Mission Complete: How to Know When You’re Done

    Jan 24, 2019

    Most of us feel as though there simply aren’t enough hours in the work day (or even the work week) to accomplish everything on our to-do lists. Worse yet, when we finally do get on a productivity roll, there always seems to be a distraction (or two, or three) waiting in the wings to throw us off course. But the reality is that we could accomplish a lot more each day if we would just learn to recognize and acknowledge when we’re done with a task.

    When you learn to recognize when you’re done with projects, big and small, you’ll immediately find that you have a lot more time than you thought you did; time you can use to focus on those things that truly matter.

    Here are some tips to help you do just that:

    Stop majoring in the minors. Many of us spend a lot of time on the projects and tasks that are easy for us. Then, we convince ourselves that we “just didn’t have enough time” to get to the harder stuff. But when it comes to knowing when you’re done and freeing up time during your day, completing these easy tasks quickly and efficiently is essential.

    Before you start your work day, think about what your high leverage activities are and what your low leverage activities are. For the low leverage activities, force yourself to move through them as quickly as possible. With these tasks—for example, writing an e-mail to a colleague—perfection isn’t necessary, and there’s no need to waste time wringing your hands over every word. When you can accomplish these minor tasks more efficiently, you’ll have the time you need to devote to the more important items on your list.

    Don’t overwrite e-mails. Dealing with e-mail can eat up a major part of the day. Make a conscious effort to keep your e-mails as short and sweet as possible. Get to the point quickly and use action verbs in subject lines so that both you and the recipient know what needs to happen even before the e-mail is opened. ” This saves time both for you and the recipient. Chances are your boss doesn’t want or need a multi-page rundown of a routine meeting. He just wants to know the main points covered and any action items.

    Set deadlines and stick to them. It’s very easy to get distracted or sidetracked by things you think you should do or things others think you should do. Having a self-imposed deadline will help you ignore those distractions. If a colleague calls you about a non-urgent task, you can let her know you’ve got a 3:00 p.m. deadline that you have to meet. There’s no need for her to know that it’s self-imposed! And then as 3:00 p.m. draws near, start wrapping up that particular task.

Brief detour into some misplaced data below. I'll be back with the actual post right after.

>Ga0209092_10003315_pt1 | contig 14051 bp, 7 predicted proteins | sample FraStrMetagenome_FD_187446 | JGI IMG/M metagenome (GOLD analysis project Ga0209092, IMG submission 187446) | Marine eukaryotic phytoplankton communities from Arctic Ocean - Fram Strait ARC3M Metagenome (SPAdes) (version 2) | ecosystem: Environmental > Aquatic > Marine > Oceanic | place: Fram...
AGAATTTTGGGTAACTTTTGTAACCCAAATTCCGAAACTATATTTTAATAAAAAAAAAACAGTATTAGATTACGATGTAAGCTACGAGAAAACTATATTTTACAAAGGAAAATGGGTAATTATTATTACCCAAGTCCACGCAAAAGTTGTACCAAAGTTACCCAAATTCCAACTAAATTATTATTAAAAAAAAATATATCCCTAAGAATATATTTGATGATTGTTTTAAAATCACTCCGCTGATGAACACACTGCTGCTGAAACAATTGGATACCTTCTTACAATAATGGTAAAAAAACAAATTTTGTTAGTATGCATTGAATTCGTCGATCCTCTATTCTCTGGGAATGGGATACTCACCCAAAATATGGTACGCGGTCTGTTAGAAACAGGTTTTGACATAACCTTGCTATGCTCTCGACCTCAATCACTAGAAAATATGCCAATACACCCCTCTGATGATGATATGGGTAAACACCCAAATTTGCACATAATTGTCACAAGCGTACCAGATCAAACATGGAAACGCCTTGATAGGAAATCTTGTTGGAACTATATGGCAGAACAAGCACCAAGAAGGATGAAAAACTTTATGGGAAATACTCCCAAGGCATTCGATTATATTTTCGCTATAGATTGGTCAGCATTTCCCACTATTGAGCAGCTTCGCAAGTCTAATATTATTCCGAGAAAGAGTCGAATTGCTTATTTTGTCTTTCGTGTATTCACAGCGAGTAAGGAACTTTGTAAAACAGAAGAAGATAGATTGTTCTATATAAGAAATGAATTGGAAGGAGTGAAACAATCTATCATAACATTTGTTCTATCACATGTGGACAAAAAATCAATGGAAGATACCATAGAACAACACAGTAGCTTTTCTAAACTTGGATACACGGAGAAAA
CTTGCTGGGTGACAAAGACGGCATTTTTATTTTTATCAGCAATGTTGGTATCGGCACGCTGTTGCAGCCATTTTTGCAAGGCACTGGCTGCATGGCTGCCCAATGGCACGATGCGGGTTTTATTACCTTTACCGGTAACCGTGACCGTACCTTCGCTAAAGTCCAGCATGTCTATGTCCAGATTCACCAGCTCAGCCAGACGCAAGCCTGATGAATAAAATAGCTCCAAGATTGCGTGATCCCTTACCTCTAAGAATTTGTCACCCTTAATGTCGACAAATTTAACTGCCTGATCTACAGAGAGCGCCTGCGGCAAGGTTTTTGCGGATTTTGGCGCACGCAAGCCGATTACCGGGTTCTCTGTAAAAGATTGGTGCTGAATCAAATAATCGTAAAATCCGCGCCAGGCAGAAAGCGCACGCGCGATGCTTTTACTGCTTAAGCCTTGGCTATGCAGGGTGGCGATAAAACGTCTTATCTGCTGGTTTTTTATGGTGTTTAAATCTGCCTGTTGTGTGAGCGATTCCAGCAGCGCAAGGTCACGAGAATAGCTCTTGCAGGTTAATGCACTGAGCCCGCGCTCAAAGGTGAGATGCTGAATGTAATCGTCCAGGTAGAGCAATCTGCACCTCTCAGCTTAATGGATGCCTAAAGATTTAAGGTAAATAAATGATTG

Try to keep meetings on time and on task. Usually meetings will take as long as we’ve allotted for them. If we set aside an hour for a meeting, it’s sure to expand to fill the hour. Pay close attention to how time is actually spent focused on the important stuff. If participants spend 15 to 20 minutes at the beginning or end of a routine meeting discussing a coworker’s golf game, try to schedule less time for the meeting in the future.

    Know when it’s time to ask for help. If you think about a time you were stumped by a project or task, how did you respond? Did you walk away from it for a while and then come back to it, hoping you’d suddenly know what to do? Sometimes knowing when you’re done is simply a matter of knowing when you, specifically, can’t take a project any further. That’s when it’s time to ask for help. Wasting a lot of time on an issue you’re never going to be able to figure out is much worse than asking for help!

    When you make a conscious effort to adopt strategies to help you know when you’re done, you’ll be pleasantly surprised at how much you’ll accomplish. You’ll free up time in your day so that you can focus on the really important tasks. As a result, you’ll have a more gratifying work day, you’ll increase your value to the organization, and you’ll be happier overall. Worth a try?